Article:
Smashing week

Smashing types

My slides from SmashingConf in Freiburg are on Speakerdeck, with some additional annotations. The video of the talk will go online at some point, is now online, but the slides capture the key points.

The stats on Speakerdeck suggest that people find the slides useful, but we are still a bit off from an easy way to host a presentation that makes the content searchable, taggable, connectable. The new TED system of linking the talk transcription to the video is very impressive, but difficult to imagine for smaller events with tighter budgets.

The effort put in to get “just” good video and audio from presentations is already substantial, especially for academic conferences and smaller events (i.e. tight budgets, uneven expertise). For speakers who plan their talks integrating images/video into the spoken narrative, the challenge is harder.

Immediately after SmashingConf, Joana Correia and Eben Sorkin captured almost the totality of the talks at ATypI Barcelona (which will be posted online over the coming weeks and months on the Association’s site). Their dedication and hard work was humbling, but it was obvious that even professional recording systems are external to the presentation proceedings. In a sense, the capturing setup is a plugged-in observer, rather than integrated in the presentation itself. Going further, I’d argue that capturing should be integrated into the authoring process, with markup, annotations, and linking considered from the outset.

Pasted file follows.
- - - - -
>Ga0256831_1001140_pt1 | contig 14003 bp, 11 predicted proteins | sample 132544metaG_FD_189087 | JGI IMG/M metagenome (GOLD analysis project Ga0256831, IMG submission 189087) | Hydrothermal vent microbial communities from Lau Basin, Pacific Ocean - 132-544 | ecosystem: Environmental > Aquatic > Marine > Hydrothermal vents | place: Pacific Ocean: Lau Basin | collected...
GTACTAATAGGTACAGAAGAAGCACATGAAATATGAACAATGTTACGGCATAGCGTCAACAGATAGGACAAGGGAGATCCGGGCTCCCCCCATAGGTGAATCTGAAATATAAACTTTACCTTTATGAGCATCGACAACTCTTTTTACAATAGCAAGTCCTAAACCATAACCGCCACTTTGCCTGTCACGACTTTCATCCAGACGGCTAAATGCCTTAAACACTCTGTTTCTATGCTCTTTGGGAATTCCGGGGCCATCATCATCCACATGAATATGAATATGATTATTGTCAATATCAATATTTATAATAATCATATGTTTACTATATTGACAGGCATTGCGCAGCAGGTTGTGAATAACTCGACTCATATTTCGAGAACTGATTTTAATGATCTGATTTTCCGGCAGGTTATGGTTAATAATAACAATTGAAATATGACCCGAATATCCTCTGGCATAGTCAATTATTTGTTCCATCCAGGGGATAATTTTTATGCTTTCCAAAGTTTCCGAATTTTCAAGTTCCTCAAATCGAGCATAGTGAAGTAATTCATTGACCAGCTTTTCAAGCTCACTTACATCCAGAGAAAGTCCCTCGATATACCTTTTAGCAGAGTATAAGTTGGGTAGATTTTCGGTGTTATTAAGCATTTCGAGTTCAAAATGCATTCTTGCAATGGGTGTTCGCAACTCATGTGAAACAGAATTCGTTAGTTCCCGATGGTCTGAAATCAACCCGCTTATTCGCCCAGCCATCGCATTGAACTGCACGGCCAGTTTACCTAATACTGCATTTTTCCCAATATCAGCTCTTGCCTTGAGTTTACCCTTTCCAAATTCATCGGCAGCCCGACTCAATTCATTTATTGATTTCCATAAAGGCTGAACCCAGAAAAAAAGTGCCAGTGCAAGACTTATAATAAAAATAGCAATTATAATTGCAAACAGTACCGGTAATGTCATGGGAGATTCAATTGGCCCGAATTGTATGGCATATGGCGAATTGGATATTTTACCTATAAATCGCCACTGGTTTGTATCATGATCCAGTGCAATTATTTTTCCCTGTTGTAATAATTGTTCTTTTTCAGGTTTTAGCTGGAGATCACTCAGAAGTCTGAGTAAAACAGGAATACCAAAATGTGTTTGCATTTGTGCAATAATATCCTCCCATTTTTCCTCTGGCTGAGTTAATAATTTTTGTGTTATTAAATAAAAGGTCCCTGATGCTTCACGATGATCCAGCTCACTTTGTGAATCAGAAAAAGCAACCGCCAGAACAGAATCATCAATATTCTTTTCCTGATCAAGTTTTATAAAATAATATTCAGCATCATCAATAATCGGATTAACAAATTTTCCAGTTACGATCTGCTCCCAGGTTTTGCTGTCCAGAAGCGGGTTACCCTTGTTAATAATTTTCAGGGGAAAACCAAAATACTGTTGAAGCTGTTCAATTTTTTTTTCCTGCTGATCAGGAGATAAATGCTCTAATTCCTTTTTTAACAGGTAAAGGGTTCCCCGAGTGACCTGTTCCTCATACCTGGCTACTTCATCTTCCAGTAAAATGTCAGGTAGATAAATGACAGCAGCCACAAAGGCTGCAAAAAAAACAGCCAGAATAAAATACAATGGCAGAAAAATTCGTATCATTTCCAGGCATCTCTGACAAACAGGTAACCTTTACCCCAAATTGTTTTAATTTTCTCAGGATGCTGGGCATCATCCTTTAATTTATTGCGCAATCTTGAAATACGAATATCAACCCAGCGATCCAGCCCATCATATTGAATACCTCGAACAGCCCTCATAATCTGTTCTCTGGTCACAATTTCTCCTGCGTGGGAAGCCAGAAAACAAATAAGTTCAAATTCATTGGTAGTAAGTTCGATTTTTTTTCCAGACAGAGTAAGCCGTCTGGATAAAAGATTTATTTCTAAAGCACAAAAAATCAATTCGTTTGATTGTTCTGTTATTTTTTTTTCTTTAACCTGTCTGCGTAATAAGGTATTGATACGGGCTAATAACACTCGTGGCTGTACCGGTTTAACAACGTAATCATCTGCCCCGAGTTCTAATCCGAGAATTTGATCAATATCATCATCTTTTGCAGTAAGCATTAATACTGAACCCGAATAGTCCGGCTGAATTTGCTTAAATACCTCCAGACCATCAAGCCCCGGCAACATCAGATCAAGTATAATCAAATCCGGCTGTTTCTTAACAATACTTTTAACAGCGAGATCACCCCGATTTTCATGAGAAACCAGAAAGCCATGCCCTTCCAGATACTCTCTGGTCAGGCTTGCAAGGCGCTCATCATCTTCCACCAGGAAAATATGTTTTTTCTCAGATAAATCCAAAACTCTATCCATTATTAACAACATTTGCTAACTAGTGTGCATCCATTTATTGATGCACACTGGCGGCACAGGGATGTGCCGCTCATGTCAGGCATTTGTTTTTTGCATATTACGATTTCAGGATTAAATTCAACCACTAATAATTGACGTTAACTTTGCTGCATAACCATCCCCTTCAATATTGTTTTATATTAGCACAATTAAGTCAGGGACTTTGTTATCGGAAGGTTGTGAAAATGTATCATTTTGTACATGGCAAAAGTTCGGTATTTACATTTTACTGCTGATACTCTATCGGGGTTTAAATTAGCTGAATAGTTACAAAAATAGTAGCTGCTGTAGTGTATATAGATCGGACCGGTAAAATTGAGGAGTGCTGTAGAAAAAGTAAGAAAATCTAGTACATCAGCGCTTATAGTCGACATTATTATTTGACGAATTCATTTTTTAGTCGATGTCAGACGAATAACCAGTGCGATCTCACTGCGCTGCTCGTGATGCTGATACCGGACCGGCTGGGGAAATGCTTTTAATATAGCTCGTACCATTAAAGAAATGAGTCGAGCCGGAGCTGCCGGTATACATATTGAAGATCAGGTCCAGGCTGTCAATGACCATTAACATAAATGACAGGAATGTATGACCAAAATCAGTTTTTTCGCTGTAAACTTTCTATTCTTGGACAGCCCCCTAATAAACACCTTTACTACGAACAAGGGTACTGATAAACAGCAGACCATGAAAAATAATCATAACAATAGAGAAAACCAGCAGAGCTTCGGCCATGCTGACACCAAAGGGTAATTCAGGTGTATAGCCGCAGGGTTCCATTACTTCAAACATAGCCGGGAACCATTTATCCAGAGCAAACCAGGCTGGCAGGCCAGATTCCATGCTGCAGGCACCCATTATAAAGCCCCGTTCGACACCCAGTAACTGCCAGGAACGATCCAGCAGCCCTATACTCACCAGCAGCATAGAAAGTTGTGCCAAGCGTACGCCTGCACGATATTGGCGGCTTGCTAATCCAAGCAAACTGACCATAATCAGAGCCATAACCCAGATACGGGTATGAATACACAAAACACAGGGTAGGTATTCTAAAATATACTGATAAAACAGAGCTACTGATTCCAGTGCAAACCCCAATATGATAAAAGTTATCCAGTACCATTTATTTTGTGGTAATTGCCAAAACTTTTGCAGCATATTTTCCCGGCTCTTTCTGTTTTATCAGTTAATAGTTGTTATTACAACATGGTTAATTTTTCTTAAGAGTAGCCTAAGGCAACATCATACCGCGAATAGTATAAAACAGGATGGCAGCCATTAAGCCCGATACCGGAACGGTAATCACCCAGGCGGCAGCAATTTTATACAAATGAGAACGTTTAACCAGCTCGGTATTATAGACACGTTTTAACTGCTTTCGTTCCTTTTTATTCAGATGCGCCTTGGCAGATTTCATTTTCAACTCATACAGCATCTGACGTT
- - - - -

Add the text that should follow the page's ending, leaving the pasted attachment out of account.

This seems like a good time to revisit my thoughts from a year ago on capturing conference presentations, although – TED system apart – most of what I wrote probably stands.

Alice Savoie in BCN
We should be able to markup the slide with “Adrian Frutiger”, “Lucette Girard”, and “Ladislas Mandel”; “Deberny & Peignot”; the location, the attribution, and a description of what’s going on, during the making of the presentation! Alice provides a suitable caption, but video capture does not “read” it in a useful manner.

Typography everywhere

Slide from Ampersand lecture

 

The first time I heard a typographer complain that people who design texts for screens “don’t get typography” was in 1994. Since then I’ve heard this repeated many times, but relatively few people moved from a – usually unspecified – “what they don’t know” to “how can we explain what matters?” There’s been notable efforts (not least Bringhurst on the web) but I never felt they capture the more complex of typographic decisions.

I’ve been thinking about what typographers would need to explain to related professionals, but a discussion last January with Rich Rutter (who, incidentally, was also responsible for the online Elements I link to above) and Ben Mitchell spurned me to put my ideas into a self-contained presentation. The talk, the first of three that outline similar ideas, is is now on Vimeo. The other two will happen in Paris in a couple of weeks, and in Munich in November.